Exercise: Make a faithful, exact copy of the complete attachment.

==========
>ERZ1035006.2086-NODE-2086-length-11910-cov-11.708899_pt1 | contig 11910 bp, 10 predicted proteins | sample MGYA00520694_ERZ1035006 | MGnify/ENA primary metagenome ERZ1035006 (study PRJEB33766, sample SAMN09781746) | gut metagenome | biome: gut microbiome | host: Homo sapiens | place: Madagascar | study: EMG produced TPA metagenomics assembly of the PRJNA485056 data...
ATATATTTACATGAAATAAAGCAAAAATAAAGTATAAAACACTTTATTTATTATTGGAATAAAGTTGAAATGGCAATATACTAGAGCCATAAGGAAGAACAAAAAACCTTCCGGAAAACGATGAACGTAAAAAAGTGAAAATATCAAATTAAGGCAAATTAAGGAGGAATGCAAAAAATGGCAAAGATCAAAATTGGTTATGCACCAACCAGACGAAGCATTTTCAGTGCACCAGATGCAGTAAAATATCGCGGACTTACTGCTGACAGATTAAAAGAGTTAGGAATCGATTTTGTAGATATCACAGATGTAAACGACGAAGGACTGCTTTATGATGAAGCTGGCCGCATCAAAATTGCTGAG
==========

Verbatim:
>ERZ1035006.2086-NODE-2086-length-11910-cov-11.708899_pt1 | contig 11910 bp, 10 predicted proteins | sample MGYA00520694_ERZ1035006 | MGnify/ENA primary metagenome ERZ1035006 (study PRJEB33766, sample SAMN09781746) | gut metagenome | biome: gut microbiome | host: Homo sapiens | place: Madagascar | study: EMG produced TPA metagenomics assembly of the PRJNA485056 data...
ATATATTTACATGAAATAAAGCAAAAATAAAGTATAAAACACTTTATTTATTATTGGAATAAAGTTGAAATGGCAATATACTAGAGCCATAAGGAAGAACAAAAAACCTTCCGGAAAACGATGAACGTAAAAAAGTGAAAATATCAAATTAAGGCAAATTAAGGAGGAATGCAAAAAATGGCAAAGATCAAAATTGGTTATGCACCAACCAGACGAAGCATTTTCAGTGCACCAGATGCAGTAAAATATCGCGGACTTACTGCTGACAGATTAAAAGAGTTAGGAATCGATTTTGTAGATATCACAGATGTAAACGACGAAGGACTGCTTTATGATGAAGCTGGCCGCATCAAAATTGCTGAG